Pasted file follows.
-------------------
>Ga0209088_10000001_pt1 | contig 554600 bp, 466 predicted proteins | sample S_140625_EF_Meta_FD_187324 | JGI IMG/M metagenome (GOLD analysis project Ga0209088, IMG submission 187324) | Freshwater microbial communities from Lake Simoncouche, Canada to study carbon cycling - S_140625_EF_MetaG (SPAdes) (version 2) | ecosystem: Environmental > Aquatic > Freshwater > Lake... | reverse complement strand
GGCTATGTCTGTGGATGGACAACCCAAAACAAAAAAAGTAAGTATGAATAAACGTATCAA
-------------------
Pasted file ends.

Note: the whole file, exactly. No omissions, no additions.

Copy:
>Ga0209088_10000001_pt1 | contig 554600 bp, 466 predicted proteins | sample S_140625_EF_Meta_FD_187324 | JGI IMG/M metagenome (GOLD analysis project Ga0209088, IMG submission 187324) | Freshwater microbial communities from Lake Simoncouche, Canada to study carbon cycling - S_140625_EF_MetaG (SPAdes) (version 2) | ecosystem: Environmental > Aquatic > Freshwater > Lake... | reverse complement strand
GGCTATGTCTGTGGATGGACAACCCAAAACAAAAAAAGTAAGTATGAATAAACGTATCAA